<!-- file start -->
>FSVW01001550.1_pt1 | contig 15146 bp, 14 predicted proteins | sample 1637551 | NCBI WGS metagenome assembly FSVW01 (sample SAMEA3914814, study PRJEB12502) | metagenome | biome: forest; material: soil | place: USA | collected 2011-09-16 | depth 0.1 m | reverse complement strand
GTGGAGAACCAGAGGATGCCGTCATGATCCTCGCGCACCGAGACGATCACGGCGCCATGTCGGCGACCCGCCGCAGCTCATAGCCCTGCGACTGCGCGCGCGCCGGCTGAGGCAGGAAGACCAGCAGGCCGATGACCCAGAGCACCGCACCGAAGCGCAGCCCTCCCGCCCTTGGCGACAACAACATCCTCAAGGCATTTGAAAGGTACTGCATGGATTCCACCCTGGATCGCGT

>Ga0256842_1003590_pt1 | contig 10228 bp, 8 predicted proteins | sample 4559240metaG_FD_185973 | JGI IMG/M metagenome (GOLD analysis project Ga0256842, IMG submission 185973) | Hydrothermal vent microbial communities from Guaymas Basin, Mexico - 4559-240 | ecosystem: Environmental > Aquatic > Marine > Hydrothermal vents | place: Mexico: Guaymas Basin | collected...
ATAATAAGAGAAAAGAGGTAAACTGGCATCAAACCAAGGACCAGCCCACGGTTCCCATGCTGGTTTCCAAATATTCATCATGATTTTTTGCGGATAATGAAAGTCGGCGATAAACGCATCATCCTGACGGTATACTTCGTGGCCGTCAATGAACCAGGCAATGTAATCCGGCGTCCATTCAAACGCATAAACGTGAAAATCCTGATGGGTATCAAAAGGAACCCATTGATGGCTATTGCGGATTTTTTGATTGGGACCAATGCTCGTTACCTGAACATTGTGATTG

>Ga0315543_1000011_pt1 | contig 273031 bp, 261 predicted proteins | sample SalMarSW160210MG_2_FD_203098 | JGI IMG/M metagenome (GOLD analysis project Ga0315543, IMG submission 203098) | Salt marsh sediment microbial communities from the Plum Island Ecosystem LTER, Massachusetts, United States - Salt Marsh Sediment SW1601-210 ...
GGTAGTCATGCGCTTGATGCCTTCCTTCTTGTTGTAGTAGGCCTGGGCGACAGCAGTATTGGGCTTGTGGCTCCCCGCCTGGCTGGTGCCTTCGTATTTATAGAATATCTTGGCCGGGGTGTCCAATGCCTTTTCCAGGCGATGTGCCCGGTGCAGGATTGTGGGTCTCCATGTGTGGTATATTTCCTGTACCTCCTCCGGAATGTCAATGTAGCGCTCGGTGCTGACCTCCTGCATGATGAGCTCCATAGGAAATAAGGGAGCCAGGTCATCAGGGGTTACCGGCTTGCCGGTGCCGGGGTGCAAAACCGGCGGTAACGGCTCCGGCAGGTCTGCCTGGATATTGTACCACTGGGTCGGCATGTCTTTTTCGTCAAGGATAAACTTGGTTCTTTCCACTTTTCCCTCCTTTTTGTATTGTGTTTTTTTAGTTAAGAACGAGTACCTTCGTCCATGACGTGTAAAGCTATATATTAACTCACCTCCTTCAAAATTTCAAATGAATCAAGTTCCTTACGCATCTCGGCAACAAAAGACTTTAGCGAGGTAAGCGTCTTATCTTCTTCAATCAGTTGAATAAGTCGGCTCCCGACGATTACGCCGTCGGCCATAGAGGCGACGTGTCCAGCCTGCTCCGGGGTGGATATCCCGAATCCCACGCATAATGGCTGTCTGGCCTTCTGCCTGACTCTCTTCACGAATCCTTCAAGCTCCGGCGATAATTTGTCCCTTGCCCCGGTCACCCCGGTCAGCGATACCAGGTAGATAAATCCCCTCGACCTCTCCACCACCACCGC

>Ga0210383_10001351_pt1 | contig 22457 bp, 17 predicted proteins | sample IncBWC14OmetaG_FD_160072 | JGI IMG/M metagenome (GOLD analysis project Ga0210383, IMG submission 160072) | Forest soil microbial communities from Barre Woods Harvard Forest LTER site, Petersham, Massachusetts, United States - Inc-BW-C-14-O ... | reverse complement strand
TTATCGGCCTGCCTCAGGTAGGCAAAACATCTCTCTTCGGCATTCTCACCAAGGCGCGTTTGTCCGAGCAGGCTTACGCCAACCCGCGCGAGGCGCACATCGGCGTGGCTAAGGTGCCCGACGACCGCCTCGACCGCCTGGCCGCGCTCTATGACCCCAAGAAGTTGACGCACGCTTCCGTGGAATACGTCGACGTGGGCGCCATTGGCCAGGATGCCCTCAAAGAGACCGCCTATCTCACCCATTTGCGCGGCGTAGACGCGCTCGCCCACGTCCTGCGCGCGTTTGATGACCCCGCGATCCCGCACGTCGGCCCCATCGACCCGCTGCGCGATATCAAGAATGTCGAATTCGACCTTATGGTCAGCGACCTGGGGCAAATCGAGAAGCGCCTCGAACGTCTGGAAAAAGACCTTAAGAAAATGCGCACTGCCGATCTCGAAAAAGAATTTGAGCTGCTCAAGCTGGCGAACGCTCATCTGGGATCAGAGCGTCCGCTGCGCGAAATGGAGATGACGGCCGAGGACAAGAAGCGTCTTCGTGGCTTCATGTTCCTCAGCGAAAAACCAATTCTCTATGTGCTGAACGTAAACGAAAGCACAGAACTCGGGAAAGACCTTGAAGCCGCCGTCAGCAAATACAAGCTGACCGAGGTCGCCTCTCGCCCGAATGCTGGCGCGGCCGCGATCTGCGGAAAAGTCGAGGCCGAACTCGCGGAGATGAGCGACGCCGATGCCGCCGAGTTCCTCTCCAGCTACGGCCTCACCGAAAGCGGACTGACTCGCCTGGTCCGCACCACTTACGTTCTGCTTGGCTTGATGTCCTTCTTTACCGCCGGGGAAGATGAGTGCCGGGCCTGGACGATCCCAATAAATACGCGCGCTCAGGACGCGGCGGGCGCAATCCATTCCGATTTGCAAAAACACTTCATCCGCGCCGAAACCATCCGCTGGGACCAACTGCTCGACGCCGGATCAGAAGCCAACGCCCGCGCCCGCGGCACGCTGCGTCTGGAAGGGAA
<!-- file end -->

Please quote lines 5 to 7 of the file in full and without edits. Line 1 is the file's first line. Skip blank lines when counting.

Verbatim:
>Ga0315543_1000011_pt1 | contig 273031 bp, 261 predicted proteins | sample SalMarSW160210MG_2_FD_203098 | JGI IMG/M metagenome (GOLD analysis project Ga0315543, IMG submission 203098) | Salt marsh sediment microbial communities from the Plum Island Ecosystem LTER, Massachusetts, United States - Salt Marsh Sediment SW1601-210 ...
GGTAGTCATGCGCTTGATGCCTTCCTTCTTGTTGTAGTAGGCCTGGGCGACAGCAGTATTGGGCTTGTGGCTCCCCGCCTGGCTGGTGCCTTCGTATTTATAGAATATCTTGGCCGGGGTGTCCAATGCCTTTTCCAGGCGATGTGCCCGGTGCAGGATTGTGGGTCTCCATGTGTGGTATATTTCCTGTACCTCCTCCGGAATGTCAATGTAGCGCTCGGTGCTGACCTCCTGCATGATGAGCTCCATAGGAAATAAGGGAGCCAGGTCATCAGGGGTTACCGGCTTGCCGGTGCCGGGGTGCAAAACCGGCGGTAACGGCTCCGGCAGGTCTGCCTGGATATTGTACCACTGGGTCGGCATGTCTTTTTCGTCAAGGATAAACTTGGTTCTTTCCACTTTTCCCTCCTTTTTGTATTGTGTTTTTTTAGTTAAGAACGAGTACCTTCGTCCATGACGTGTAAAGCTATATATTAACTCACCTCCTTCAAAATTTCAAATGAATCAAGTTCCTTACGCATCTCGGCAACAAAAGACTTTAGCGAGGTAAGCGTCTTATCTTCTTCAATCAGTTGAATAAGTCGGCTCCCGACGATTACGCCGTCGGCCATAGAGGCGACGTGTCCAGCCTGCTCCGGGGTGGATATCCCGAATCCCACGCATAATGGCTGTCTGGCCTTCTGCCTGACTCTCTTCACGAATCCTTCAAGCTCCGGCGATAATTTGTCCCTTGCCCCGGTCACCCCGGTCAGCGATACCAGGTAGATAAATCCCCTCGACCTCTCCACCACCACCGC

>Ga0210383_10001351_pt1 | contig 22457 bp, 17 predicted proteins | sample IncBWC14OmetaG_FD_160072 | JGI IMG/M metagenome (GOLD analysis project Ga0210383, IMG submission 160072) | Forest soil microbial communities from Barre Woods Harvard Forest LTER site, Petersham, Massachusetts, United States - Inc-BW-C-14-O ... | reverse complement strand